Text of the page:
We also must remember that access to information is also a human rights issue. The Universal Declaration of Human Rights states that everyone can, “seek, receive and impart information and ideas through any media and regardless of frontiers.” But Michelle Bachelet, the U.N. high commissioner for human rights, has highlighted that some countries have used the COVID-19 outbreak to restrict information and stifle criticism.

“A free media is always essential, but we have never depended on it more than we do during this pandemic, when so many people are isolated and fearing for their health and livelihoods,” she said.

This overall approach, which aims to ensure access to reliable information based on scientific fact — while tackling false information and misinformation — will save lives.

During the 2018 Ebola outbreak in the Democratic Republic of the Congo, rumors led locals to distrust both medical workers and the authorities’ response. The U.N.’s work with local communities to disseminate reliable information on how Ebola spreads and how to stop it — was crucial to help contain the disease. It is clear that we need to provide people with the knowledge they need to protect their own health, and others in their communities. Therefore, Sweden is supporting local rural radio stations in the area to raise awareness about the spread of COVID-19.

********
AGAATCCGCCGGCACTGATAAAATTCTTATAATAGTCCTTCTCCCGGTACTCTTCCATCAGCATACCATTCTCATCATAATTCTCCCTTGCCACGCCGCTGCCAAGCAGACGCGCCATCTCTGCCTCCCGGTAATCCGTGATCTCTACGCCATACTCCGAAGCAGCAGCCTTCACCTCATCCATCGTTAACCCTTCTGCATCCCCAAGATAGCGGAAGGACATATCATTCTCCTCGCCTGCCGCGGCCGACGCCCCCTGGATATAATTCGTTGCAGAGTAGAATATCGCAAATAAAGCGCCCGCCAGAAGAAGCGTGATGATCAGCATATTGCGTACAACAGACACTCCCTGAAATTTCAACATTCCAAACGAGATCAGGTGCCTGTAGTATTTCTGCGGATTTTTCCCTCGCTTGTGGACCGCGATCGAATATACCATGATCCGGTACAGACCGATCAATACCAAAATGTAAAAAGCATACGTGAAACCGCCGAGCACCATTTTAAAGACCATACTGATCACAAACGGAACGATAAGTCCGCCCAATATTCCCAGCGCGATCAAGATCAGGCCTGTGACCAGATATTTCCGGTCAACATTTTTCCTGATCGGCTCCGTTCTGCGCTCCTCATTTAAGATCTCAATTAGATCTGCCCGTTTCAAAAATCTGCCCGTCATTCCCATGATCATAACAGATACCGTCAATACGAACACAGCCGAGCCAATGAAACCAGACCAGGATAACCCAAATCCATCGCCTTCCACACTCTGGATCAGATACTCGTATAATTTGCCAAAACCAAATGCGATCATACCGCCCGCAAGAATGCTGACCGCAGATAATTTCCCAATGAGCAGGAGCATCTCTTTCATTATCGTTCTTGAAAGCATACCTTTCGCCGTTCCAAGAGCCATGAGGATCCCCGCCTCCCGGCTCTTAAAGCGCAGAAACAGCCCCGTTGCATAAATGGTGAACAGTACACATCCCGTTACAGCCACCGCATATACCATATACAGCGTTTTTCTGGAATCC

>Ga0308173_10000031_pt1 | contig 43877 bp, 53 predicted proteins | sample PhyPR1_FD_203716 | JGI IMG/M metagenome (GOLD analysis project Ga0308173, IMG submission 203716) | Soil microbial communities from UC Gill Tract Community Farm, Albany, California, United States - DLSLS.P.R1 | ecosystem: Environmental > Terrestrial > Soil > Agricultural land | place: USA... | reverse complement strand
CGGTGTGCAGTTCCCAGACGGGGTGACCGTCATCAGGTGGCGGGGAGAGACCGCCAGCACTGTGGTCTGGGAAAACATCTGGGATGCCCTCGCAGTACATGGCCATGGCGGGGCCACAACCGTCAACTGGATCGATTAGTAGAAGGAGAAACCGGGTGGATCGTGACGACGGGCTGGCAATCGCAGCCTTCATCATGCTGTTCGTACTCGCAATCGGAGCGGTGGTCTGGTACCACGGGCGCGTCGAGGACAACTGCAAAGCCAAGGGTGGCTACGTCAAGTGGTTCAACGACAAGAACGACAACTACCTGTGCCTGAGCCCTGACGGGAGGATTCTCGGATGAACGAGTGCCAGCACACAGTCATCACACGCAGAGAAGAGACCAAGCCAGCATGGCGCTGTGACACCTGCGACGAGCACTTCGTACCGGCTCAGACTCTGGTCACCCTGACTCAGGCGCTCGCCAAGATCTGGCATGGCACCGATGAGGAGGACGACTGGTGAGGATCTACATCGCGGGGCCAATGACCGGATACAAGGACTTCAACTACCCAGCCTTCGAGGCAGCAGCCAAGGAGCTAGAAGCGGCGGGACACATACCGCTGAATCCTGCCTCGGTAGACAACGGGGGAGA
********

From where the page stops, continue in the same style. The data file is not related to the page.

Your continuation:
History has shown us that false information and misinformation can sow unwanted divisions leading to the erosion of trust, increased hostility, and even conflict. So, as countries start to emerge from the COVID-19 pandemic and we come together to tackle its devastating socioeconomic impacts, the international community needs to ensure that confronting the infodemic does not end as the pandemic ends.

We will stand up to those who provoke division and despair — and provide low- and middle-income countries and fragile states with the level of support, solidarity, and hope they now need. Together, we will help cure the world from this new virus by helping to ensure that everyone has access to science and facts.

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The views in this opinion piece do not necessarily reflect Devex's editorial views.

About the authors

  • Peter Eriksson

    Peter Eriksson is the new Swedish minister for international development cooperation at the Ministry of Foreign Affairs. In the previous Swedish government, he was the minister of housing and digitization. Eriksson has also been a member of the European Parliament, member of the Swedish Parliament, and president of the Committee on the Constitution. Additionally, he has also been one of two spokespersons for the Swedish Green Party during 2002-2011.
  • Achim Steiner

    Achim Steiner became United Nations Development Program administrator on June 19, 2017 and will serve for a term of four years. He is also the vice-chair of the U.N. Development Group, which unites the 32 U.N. funds, programs, specialized agencies and other bodies that work to support sustainable development. Over nearly three decades, Steiner has been a global leader on sustainable development, climate resilience and international cooperation. He has worked tirelessly to champion sustainability, economic growth and equality for the vulnerable, and has been a vocal advocate for the Sustainable Development Goals.